Pluriversal Literacies Hub

Relational sense-making for now and future worlds

Institutions forming the hub:

University of Glasgow
University of Sheffield
Monash University
University of Indiana, Bloomington
Brock University
Universidad de Los Andes
University of Malawi

Hub Members:

Mia Perry
Myf Doughty
Lisa Bradley
Marcela Ramos
Diane R. Collier
Sharifa Abdulla
Lisa Grocott
Jennifer Rowsell
Gehan Macleod
Rakhat Zholdoshalieva
Carmen Medina
Nancy Palacios

Hub’s interests and Background

The whole world is communicating: From water movements to leaf patterns; from social organisations to spiritual sensations. And the whole world is intricately connected: What happens in one place affects what happens in another. However, most people and educational systems do not learn the literacies to engage with, decode, or make sense from these relations. 

Recognising these relationships as critical to the work of developing sustainable futures, this thematic hub explores pluriversal literacies as a path that shapes our collective capacity to take action.  

The Pluriversal Literacies hub brings together experts and learners from across geographies and disciplines to identify and share urgent practices of “reading” and making sense with our world. We work from the understanding of sharing a pluriverse; in other words, a world in which there are many “universals”. Although we share a common earth, our relationships and ways of being in and with the world are not singular, and do not assume a common goal, value system, or set of truths.

We work through three interdependent perspectives on what it would take to forge more sustainable human-world relationships:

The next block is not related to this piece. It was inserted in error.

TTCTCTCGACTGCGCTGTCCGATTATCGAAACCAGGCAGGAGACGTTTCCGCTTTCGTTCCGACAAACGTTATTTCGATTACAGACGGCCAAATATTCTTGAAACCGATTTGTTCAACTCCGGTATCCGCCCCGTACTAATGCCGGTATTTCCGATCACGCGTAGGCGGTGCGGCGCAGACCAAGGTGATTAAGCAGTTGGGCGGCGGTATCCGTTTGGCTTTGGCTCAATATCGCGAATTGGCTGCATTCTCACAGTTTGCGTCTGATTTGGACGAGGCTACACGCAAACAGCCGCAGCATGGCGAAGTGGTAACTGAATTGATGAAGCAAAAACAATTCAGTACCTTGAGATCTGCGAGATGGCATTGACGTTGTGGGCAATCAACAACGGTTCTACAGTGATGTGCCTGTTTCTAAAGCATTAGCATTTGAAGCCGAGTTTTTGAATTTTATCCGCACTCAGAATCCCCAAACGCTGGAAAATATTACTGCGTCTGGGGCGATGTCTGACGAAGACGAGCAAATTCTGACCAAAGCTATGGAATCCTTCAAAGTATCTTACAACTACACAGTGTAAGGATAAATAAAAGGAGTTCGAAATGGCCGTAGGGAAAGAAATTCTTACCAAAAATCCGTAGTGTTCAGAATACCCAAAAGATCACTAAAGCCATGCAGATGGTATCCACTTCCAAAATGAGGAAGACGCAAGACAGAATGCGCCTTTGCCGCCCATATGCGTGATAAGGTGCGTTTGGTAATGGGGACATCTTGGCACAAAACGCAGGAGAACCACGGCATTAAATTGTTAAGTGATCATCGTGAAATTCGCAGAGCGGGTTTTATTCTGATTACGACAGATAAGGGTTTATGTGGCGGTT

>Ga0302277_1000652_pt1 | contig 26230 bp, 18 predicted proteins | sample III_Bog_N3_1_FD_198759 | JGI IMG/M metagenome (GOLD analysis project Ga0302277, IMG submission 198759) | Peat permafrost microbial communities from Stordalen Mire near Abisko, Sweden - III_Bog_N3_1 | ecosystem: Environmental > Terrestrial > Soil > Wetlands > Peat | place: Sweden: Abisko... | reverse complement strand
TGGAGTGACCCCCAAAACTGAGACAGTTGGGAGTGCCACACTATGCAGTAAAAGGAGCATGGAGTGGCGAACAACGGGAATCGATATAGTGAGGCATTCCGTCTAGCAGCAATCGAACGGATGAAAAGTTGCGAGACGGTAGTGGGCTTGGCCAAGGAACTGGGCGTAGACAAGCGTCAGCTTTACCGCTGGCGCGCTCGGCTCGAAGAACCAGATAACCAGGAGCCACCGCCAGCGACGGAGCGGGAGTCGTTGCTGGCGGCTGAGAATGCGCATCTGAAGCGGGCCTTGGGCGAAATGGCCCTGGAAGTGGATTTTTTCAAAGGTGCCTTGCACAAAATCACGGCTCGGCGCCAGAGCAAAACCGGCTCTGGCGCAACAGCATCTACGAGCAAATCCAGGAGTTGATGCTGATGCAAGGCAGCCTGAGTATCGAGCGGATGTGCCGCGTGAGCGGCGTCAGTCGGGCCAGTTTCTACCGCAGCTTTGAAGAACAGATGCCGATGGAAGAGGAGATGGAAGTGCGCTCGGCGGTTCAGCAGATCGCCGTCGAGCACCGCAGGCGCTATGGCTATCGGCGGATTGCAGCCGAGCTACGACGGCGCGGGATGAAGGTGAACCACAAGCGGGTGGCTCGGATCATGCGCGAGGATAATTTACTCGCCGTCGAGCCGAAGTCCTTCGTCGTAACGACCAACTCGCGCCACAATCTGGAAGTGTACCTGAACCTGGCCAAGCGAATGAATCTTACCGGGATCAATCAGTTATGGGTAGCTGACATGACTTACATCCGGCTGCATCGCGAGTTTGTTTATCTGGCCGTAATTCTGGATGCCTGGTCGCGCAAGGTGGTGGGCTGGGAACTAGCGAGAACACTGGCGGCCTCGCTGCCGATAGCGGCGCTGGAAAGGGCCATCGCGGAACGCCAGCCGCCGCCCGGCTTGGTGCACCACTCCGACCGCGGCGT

Extending beyond print literacy to engage with the sign-systems relevant to the context of learning. This could include the land, water, sky, body, materials, faith, among others.


Collaborating with materials, imagination, and each other by being in conversation with ideas, senses, emotions, place, and possible futures.


Geography: Harnessing knowledges and practices directly addressing the earth’s systems and our human patterns and practices that relate to it.

Hub Projects


Towards pluriversal literacies: When words are not enough for sustainable futures

by Professor Mia Perry

This book represents a key text in Pluriversal Literacies. It traces the geopolitical history of literacies studies to foreground both the current dominance of print text as well as the urgency and potential of a pluriversal literacies approach. The book lays out a theoretical foundation for literacies as fundamental semiotic practices that enable humans to engage, interact with, and make meaning with the world. And finally, the book introduces and explores specific literacies (including print, faith, bodes, land, water, and materials) and positions them in relation to a broad pluriversal approach to literacies education.

Drawing together research that spans the global north and south, this book connects the disciplines of literacies studies with semiotics, philosophy, sustainability studies, and geopolitics. The book critiques the prevailing norm of print (“schooled”) literacy as insufficient for an equitable and sustainable world. But more importantly, it lays out an alternative vision and framework for literacies education that shifts what it means to be literate in the many places and practices of our world.

Co-design workshop about individuals sense-making their lived experience. “The Worlds we Live in” Workshop designed by Wendy Ellerman, Kate McEntee, Hannah Korsmeyer and Lisa Grocott. Image courtesy WonderLab, Monash University.

Metaphoric Thinking “What would be the Trojan Horse to get people to care about X…?” designed by Mai Kobori and Lisa Grocott. Image courtesy WonderLab, Monash University.

Surfacing emotions to direct future actions. Climate Crisis Workshop designed by Alli Edwards, Ilya Fridman and Lisa Grocott. Image courtesy WonderLab, Monash University.

Co-design workshop about working together differently. Intrinsic Motivation Workshop designed by Hannah Korsmeyer and Lisa Grocott. Image courtesy WonderLab, Monash University.